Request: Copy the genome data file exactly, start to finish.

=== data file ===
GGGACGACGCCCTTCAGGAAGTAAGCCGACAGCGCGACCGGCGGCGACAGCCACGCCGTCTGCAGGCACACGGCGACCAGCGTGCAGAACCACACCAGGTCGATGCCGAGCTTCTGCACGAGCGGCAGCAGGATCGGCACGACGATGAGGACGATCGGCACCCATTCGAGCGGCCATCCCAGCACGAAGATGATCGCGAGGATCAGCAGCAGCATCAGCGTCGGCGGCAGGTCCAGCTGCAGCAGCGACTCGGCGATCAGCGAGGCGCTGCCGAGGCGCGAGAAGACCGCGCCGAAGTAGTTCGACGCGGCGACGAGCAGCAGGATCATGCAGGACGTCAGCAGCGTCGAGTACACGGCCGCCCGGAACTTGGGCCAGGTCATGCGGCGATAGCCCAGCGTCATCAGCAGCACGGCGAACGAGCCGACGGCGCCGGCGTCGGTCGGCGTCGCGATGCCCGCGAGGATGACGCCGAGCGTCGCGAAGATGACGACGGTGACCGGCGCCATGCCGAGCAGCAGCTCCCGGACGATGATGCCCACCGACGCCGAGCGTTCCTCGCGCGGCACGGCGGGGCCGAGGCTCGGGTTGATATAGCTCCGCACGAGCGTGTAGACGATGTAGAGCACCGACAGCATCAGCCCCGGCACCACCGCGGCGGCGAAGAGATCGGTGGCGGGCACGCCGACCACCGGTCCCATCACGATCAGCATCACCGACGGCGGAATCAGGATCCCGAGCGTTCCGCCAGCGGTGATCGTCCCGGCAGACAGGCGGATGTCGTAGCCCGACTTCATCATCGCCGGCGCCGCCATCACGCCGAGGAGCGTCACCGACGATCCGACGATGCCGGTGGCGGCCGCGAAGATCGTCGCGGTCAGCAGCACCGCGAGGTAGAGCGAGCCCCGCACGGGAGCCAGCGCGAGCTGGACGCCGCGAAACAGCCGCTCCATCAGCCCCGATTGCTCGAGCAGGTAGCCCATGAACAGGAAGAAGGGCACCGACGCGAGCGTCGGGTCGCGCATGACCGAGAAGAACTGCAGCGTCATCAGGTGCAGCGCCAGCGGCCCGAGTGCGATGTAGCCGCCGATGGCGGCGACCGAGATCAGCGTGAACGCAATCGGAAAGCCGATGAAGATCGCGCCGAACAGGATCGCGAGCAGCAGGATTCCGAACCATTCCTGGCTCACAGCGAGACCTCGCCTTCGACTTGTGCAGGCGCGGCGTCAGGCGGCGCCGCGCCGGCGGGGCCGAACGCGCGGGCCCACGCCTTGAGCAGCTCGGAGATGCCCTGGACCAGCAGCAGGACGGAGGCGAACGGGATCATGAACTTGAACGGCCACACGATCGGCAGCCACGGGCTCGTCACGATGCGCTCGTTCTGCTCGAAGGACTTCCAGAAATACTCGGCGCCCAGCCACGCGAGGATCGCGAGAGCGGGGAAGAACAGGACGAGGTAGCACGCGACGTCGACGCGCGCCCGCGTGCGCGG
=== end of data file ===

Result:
GGGACGACGCCCTTCAGGAAGTAAGCCGACAGCGCGACCGGCGGCGACAGCCACGCCGTCTGCAGGCACACGGCGACCAGCGTGCAGAACCACACCAGGTCGATGCCGAGCTTCTGCACGAGCGGCAGCAGGATCGGCACGACGATGAGGACGATCGGCACCCATTCGAGCGGCCATCCCAGCACGAAGATGATCGCGAGGATCAGCAGCAGCATCAGCGTCGGCGGCAGGTCCAGCTGCAGCAGCGACTCGGCGATCAGCGAGGCGCTGCCGAGGCGCGAGAAGACCGCGCCGAAGTAGTTCGACGCGGCGACGAGCAGCAGGATCATGCAGGACGTCAGCAGCGTCGAGTACACGGCCGCCCGGAACTTGGGCCAGGTCATGCGGCGATAGCCCAGCGTCATCAGCAGCACGGCGAACGAGCCGACGGCGCCGGCGTCGGTCGGCGTCGCGATGCCCGCGAGGATGACGCCGAGCGTCGCGAAGATGACGACGGTGACCGGCGCCATGCCGAGCAGCAGCTCCCGGACGATGATGCCCACCGACGCCGAGCGTTCCTCGCGCGGCACGGCGGGGCCGAGGCTCGGGTTGATATAGCTCCGCACGAGCGTGTAGACGATGTAGAGCACCGACAGCATCAGCCCCGGCACCACCGCGGCGGCGAAGAGATCGGTGGCGGGCACGCCGACCACCGGTCCCATCACGATCAGCATCACCGACGGCGGAATCAGGATCCCGAGCGTTCCGCCAGCGGTGATCGTCCCGGCAGACAGGCGGATGTCGTAGCCCGACTTCATCATCGCCGGCGCCGCCATCACGCCGAGGAGCGTCACCGACGATCCGACGATGCCGGTGGCGGCCGCGAAGATCGTCGCGGTCAGCAGCACCGCGAGGTAGAGCGAGCCCCGCACGGGAGCCAGCGCGAGCTGGACGCCGCGAAACAGCCGCTCCATCAGCCCCGATTGCTCGAGCAGGTAGCCCATGAACAGGAAGAAGGGCACCGACGCGAGCGTCGGGTCGCGCATGACCGAGAAGAACTGCAGCGTCATCAGGTGCAGCGCCAGCGGCCCGAGTGCGATGTAGCCGCCGATGGCGGCGACCGAGATCAGCGTGAACGCAATCGGAAAGCCGATGAAGATCGCGCCGAACAGGATCGCGAGCAGCAGGATTCCGAACCATTCCTGGCTCACAGCGAGACCTCGCCTTCGACTTGTGCAGGCGCGGCGTCAGGCGGCGCCGCGCCGGCGGGGCCGAACGCGCGGGCCCACGCCTTGAGCAGCTCGGAGATGCCCTGGACCAGCAGCAGGACGGAGGCGAACGGGATCATGAACTTGAACGGCCACACGATCGGCAGCCACGGGCTCGTCACGATGCGCTCGTTCTGCTCGAAGGACTTCCAGAAATACTCGGCGCCCAGCCACGCGAGGATCGCGAGAGCGGGGAAGAACAGGACGAGGTAGCACGCGACGTCGACGCGCGCCCGCGTGCGCGG